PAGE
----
‘Good Bacteria’ Are Coming for Your Acne Routine With Microbe-Infused Serums, Probiotics, and More

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For decades, we've been told that bacteria is enemy number one in the fight against acne. But over time, scientists have learned that the reality is far more complex. Not all bacteria are harmful, and ridding our skin entirely of them can do more harm than good. So skin-care brands like Phyla, Codex, and Biojuve are using good bacteria (yup—it's a thing) to treat acne with microbe-infused serums, probiotics, and more.

"The outlook has always been that all bacteria are bad," says Yug Varma, PhD, microbiologist and founder of Phyla. "There is one bacteria that drives the disease of acne, and it's called C. acnes. The reason that it has the word 'acne' in its name is because we've known for probably 70 or 80 years now that C. acnes is intimately involved in driving acne. At the same time, recent microbiome research in the last 10 to 15 years has shown us that there are some really good bacteria on our skin that we don't want to kill. They help us out."

Experts In This Article

Research from 2013 examined the skin microbiome of 101 people (49 with acne and 52 without) and found that people with healthy (non-acneic) skin had more of the C. acne bacteria on their skin than those with acne. Translation? Not every strain of C. acne causes acne.

Thomas Hitchcock, PhD, chief science officer at Crown Laboratories (the creators of Biojuve) compares it to the way we view animal species. For example, wolves and dogs both belong to the Canis lupus species. "Do we really think a beagle that loves you and will be kind to your babies is the same as a gray wolf that would probably take your baby away and eat it? No," says Dr. Hitchcock. "They're the same species, but they're very different animals genetically. And it's the same thing with microbes."

The issue with traditional acne treatments—like antibiotics, benzoyl peroxide, and retinoids like Accutane—is that they don't discriminate, and kill any bacteria that come into contact with them. So armed with new knowledge, scientists are now taking a pro-bacteria approach to acne care. Phyla, which launched in June 2021, employs live "phages" (more on that in a minute) in its three-step Acne-Fighting Phage System ($120) that rid the skin of bad C. acnes while good bacteria stick around. In February 2023, Codex Labs launched one of its first supplements, Shaant Clear Skin Probiotic Supplement ($45), that's designed to reset the gut microbiome in a way that targets skin inflammation, one of the main causes of acne. And during that same month, Biojive, a skin-care line that can only be purchased through physician practices, launched products that feature live strains of C. acnes that keep the skin healthy.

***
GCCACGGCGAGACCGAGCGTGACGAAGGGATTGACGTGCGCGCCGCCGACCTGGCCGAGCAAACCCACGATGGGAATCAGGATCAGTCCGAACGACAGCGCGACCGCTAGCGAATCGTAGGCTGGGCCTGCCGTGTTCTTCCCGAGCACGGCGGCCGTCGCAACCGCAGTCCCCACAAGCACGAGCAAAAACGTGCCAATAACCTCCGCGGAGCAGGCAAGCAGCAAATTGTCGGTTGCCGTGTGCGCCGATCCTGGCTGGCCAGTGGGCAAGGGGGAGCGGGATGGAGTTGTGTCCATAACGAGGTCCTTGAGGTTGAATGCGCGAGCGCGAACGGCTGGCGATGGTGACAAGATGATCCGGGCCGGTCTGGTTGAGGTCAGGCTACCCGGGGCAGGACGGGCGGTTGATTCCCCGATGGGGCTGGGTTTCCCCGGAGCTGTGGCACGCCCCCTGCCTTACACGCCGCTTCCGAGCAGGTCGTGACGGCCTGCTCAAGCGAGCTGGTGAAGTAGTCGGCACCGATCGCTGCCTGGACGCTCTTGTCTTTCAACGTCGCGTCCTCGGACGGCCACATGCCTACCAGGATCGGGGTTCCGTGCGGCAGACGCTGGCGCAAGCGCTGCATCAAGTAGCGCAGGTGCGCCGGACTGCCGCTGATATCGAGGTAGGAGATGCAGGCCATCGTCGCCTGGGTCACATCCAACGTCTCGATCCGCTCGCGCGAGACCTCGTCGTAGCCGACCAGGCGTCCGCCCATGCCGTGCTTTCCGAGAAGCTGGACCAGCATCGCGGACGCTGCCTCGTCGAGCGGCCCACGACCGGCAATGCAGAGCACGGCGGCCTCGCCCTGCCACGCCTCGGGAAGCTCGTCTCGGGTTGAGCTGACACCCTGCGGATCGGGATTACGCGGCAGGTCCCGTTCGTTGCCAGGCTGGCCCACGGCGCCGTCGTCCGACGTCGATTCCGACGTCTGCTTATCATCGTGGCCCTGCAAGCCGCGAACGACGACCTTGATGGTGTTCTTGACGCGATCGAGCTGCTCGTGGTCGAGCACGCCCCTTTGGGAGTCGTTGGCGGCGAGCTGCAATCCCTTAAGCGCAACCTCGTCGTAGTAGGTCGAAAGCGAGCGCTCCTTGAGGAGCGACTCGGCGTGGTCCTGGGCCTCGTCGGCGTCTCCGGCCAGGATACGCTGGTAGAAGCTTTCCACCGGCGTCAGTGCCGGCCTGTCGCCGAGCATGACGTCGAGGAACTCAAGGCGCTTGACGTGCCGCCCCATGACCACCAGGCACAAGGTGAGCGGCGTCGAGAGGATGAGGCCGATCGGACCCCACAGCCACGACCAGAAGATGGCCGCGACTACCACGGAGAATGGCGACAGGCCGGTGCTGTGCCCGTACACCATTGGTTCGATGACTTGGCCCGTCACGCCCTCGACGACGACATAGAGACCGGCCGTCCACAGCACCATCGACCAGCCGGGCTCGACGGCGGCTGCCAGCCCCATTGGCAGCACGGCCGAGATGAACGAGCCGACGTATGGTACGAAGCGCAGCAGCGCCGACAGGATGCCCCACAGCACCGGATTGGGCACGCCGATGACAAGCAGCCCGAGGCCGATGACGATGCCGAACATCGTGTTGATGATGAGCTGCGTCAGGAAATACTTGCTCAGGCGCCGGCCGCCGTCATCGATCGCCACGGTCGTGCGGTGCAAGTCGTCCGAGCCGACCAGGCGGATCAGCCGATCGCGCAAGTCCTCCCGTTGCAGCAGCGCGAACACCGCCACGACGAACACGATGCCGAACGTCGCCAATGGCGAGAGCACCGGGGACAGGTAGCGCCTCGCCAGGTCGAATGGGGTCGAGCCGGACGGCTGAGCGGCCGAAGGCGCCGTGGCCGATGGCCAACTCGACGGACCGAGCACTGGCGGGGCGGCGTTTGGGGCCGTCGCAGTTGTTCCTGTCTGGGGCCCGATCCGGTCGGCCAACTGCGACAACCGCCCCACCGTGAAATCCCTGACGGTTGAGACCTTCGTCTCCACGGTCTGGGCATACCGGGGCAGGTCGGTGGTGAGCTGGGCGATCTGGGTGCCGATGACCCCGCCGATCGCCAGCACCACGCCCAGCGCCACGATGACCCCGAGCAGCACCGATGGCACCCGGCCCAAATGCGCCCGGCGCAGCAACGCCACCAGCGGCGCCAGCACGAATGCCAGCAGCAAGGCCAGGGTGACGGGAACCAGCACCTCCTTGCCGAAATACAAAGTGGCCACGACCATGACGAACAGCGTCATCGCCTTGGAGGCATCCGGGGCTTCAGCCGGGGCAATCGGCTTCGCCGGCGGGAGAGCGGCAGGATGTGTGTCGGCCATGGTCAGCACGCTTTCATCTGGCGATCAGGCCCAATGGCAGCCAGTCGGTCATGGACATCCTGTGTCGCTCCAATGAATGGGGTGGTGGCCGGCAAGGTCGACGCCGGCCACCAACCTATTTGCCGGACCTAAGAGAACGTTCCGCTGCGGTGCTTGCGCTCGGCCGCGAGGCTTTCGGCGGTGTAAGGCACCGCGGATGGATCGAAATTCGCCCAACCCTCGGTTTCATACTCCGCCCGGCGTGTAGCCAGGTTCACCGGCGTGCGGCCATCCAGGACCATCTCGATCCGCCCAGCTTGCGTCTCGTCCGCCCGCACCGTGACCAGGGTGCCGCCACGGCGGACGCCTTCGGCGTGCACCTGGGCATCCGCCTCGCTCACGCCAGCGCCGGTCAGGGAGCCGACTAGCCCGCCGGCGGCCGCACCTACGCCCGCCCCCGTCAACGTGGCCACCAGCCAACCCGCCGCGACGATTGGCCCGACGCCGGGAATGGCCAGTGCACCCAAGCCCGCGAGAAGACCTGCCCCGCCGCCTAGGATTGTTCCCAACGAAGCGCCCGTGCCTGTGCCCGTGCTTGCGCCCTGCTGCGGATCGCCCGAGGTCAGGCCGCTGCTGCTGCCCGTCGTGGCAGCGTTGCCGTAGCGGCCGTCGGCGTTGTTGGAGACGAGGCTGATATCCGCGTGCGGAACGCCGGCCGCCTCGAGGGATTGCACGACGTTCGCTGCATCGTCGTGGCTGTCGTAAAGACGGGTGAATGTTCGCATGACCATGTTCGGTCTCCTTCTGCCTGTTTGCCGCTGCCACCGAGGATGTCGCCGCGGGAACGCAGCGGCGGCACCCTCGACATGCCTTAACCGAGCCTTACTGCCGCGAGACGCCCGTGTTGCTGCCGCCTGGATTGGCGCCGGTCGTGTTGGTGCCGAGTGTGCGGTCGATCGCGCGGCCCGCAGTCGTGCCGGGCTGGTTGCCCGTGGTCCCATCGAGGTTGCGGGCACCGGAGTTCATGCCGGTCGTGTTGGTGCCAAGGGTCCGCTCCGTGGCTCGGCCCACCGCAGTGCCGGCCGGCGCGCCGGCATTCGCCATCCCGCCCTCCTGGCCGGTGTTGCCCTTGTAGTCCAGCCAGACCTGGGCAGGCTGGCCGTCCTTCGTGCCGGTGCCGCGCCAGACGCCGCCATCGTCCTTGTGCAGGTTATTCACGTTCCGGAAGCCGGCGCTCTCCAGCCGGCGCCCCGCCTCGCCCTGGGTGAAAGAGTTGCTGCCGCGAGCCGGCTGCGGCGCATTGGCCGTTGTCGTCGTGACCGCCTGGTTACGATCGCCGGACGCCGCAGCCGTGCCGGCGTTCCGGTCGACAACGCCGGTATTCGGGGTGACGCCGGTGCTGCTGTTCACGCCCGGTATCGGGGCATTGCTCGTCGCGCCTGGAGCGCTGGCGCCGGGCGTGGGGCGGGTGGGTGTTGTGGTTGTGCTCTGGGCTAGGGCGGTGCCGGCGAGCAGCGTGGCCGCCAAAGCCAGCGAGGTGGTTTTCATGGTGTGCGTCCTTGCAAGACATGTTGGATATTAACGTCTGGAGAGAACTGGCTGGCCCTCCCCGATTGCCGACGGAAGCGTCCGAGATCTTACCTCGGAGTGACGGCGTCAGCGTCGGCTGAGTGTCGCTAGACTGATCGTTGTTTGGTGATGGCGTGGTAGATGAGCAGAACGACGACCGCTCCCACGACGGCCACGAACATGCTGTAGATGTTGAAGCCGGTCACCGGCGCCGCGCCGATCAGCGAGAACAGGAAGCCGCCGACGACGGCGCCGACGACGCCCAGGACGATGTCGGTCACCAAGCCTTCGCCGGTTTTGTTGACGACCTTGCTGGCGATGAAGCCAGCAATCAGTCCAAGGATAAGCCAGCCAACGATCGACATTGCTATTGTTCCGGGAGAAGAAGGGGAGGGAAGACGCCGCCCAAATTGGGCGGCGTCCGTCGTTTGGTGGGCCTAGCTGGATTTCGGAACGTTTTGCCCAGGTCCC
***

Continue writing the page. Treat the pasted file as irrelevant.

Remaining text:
Phyla's three-step phage system

A 2016 study that compared the skin microbiomes of acneic- and clear-skinned participants determined that those without acne had phages—AKA microscopic viruses that kill bacteria—present on their skin that those with acne did not have. This informed the creation of Phyla's three-step phage system, which delivers live phages via serum.

"We all have annoying friends who have perfect skin, never get acne, just wake up, don't wash their face, but like never get a pimple," says Dr. Varma. "Chances are that they have these phages on their skin naturally, which are keeping their microbiome balanced and controlling the overgrowth of acne bacteria."

The system starts with a gentle, non-foaming cleanser that's made with exfoliating salicylic acid and anti-inflammatory tea tree oil. "The function of this cleanser is really to gently exfoliate your skin and to open up the pores to receive the serum," says Dr. Varma. If you have a lot of dirt or makeup on your skin, start with a cleansing balm before you go in with this cleanser. Next up is the serum followed by the moisturizer.

"The serum is our hero product. It has our secret sauce—the live, active phages—that will hit your skin and start balancing your microbiome right away," says Dr. Varma. "We also have a moisturizer because a lot of people with acne have dry skin, because of years of using harsh products. The moisturizer and all of the products, in fact, are formulated to be phage friendly."

The products are also formulated with a special preservative system that allows the phages to stay alive and functioning. "The serum is stable for two to three months at room temperature, and it's stable for a year in refrigeration," says Dr. Varma. "And we're pretty close to making it room-temperature stable for 12 months."